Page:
The Real Deal
Evidently someone agrees with me.
Ever since Stephen Colbert retired his pundit persona and went over to host “The Late Show” on CBS and Jon Stewart passed his job as host of “The Daily Show” to Trevor Noah, we have all wondered who would step up to fill the void.
Stewart and Colbert were arguably the two most important political comedians in our nation’s history. They played a crucial role in helping the U.S. public navigate the post-9/11 meltdown when bluster and hype took over for reason and logic. They offered sharp satire in the face of stupidity and evil.
So we all had reason to worry when they left us as we entered into the current presidential race—a race that continues to astonish and continues to demand the satirical insights of irony, wit, parody and puns. That was at least until Samantha Bee entered the fray. Her new TBS show “Full Frontal” promises to offer the exact sort of political comedy this electoral race demands.
Sure, Colbert has not abandoned his role as a political satirist, offering weekly interventions that are both funny and sharp. And sure we still have “The Daily Show,” but with Trevor Noah at the helm, the best segments have come from the show’s correspondents. And then there’s John Oliver, whose “Last Week Tonight” continues to offer fresh and insightful political comedy.
The finest TV satire thus far this electoral season has come from Larry Wilmore on “The Nightly Show” and Lee Camp on “Redacted Tonight.” They each balance their comedy with well-founded frustration at the political circus and the media spectacle that feeds off of it.
While Wilmore brings much-needed attention to identity politics and Camp underscores the ties between capitalist greed and the U.S. political oligarchy, it is Bee who is offering the edgy, angry, smart satire that is the perfect foil to this election. Bee’s comedy trades in a sharp use of language and a refusal to let the prevailing mainstream narratives hold sway.
Her irony is like a dagger that jabs right into the exact spot we need it most. On her first show she began: “People, I have to be honest with you. We wrote like two hours of jokes about Democrats but we had to throw them all out because then the Republicans laid out a banquet of all-you-can-eat crazy.” The thing is, that sort of statement has been said by plenty of folks –comedians and otherwise. But Bee’s delivery had the right ironic, snarky tone to jolt an audience that had likely become numbed to our political reality.
I’m sorry Bluegrass denizens, that really says it all in two words.
The New Guy
Since Jon Stewart left “The Daily Show,” inheritor Trevor Noah has been both welcomed and criticized. He’s either refreshing or a disappointment, a letdown after Stewart’s edgy reign or just what the show needs to move into the future. Some observers were willing to give Noah some time to settle in: He’s from South Africa, and was bound to take a while to develop a feel for American politics. A new show is scary, and he deserved the chance to get a little seasoning.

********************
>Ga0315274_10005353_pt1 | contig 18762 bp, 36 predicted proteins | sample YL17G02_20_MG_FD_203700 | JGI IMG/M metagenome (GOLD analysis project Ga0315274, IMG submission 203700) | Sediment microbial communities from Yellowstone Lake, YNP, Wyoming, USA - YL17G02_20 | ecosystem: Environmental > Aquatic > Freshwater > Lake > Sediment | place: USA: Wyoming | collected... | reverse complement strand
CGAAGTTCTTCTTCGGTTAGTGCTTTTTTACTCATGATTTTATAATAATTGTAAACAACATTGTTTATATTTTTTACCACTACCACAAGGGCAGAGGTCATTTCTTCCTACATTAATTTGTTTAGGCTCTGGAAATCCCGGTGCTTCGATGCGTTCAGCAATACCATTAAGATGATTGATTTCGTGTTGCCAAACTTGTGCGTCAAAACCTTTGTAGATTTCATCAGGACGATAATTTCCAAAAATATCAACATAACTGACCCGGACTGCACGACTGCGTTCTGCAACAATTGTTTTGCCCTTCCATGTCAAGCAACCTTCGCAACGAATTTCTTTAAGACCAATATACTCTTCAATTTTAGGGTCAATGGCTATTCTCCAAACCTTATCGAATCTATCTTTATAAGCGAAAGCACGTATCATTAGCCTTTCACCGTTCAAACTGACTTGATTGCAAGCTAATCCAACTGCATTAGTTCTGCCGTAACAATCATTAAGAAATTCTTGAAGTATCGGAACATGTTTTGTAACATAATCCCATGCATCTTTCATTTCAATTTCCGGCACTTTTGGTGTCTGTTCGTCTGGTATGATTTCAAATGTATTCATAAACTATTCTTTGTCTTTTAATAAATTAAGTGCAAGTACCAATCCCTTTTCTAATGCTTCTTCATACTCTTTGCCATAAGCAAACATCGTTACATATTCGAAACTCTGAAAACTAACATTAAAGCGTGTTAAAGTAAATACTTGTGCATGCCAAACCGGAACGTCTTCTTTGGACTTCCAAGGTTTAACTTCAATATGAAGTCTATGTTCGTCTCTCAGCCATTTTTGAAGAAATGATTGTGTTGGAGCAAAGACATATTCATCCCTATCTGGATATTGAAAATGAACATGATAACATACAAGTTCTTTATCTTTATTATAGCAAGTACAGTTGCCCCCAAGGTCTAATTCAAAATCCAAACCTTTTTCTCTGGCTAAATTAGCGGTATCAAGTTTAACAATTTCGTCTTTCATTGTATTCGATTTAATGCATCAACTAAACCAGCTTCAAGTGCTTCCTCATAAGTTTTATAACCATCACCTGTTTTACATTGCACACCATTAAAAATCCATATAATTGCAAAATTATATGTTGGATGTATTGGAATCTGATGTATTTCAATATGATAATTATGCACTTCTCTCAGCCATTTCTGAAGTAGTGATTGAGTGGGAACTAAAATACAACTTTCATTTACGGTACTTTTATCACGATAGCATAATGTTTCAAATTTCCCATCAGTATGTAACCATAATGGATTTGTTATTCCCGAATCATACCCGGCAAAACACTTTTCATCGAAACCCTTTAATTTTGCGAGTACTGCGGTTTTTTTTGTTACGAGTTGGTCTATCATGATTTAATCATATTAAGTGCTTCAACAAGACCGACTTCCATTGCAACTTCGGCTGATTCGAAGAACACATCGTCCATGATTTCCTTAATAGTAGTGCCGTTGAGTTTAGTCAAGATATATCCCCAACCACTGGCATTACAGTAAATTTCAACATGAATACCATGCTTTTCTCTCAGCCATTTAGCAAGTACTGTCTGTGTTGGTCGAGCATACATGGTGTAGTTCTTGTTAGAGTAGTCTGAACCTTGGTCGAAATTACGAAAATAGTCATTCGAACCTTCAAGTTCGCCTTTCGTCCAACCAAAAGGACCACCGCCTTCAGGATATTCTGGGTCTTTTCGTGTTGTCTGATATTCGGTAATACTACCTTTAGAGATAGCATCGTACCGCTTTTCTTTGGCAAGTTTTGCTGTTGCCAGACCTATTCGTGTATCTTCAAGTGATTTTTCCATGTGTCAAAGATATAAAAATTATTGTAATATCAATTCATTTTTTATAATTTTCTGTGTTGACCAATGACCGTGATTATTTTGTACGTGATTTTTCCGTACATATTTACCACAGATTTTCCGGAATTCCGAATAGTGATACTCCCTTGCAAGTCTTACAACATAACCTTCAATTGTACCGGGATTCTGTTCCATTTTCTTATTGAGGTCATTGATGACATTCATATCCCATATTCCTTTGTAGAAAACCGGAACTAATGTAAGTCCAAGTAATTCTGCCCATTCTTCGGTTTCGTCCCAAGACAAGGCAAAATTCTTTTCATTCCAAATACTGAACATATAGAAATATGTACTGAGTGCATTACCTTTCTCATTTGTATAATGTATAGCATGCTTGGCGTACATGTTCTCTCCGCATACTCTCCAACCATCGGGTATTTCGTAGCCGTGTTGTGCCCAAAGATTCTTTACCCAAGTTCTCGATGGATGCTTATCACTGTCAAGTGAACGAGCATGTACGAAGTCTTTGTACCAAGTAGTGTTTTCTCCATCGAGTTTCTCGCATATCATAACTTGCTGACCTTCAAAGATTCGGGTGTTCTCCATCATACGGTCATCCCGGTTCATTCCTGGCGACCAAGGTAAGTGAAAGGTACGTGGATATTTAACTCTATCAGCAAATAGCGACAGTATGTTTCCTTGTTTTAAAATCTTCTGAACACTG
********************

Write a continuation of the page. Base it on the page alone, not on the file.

Last week’s episodes made something pretty clear: Noah still has some of the best writers in the business. And he’s funny and smart and likable. But despite six months on the job, he’s not growing much.
Noah’s most frustrating quality is that he leans toward being silly – whether pushing a joke too far or laughing at his own lines – in a way that undercuts the seriousness of “The Daily Show’s” main subject, which, at this point, is an election with real consequences. This is, of course, political comedy, and it’s got to balance light with heavy. It can’t be all somber lectures and gloomy analysis. Noah can’t be earnest.
But with “Daily Show” alum John Oliver delivering 20-minute riffs on subjects that should be dull – refugees, tobacco companies — that somehow manage to keep us laughing and thinking at the same time, the bar is being set pretty high these days. Throw in Larry Wilmore, Stephen Colbert and Samantha Bee consistently offering dryer, sharper and less self-regarding comedy that Noah, and he’s starting to seem like someone who won’t outgrow his lightweight style.
It’s not that he’s bad. But when correspondents Hasan Minhaj, Roy Wood Jr. and Jordan Klepper are often more pointed, by showing how the same writers’ words can be delivered with more restraint, something’s off.
Third Month Mania
Trevor’s guests this week are-
Larry’s panelists this week are-
- Monday 3/21: Scott Aukerman
- Tuesday 3/22: Jenn McAllister
- Wednesday 3/23: Anthony Hamilton
- Thursday 3/24: Neal Brennan
Stephen is on vacation.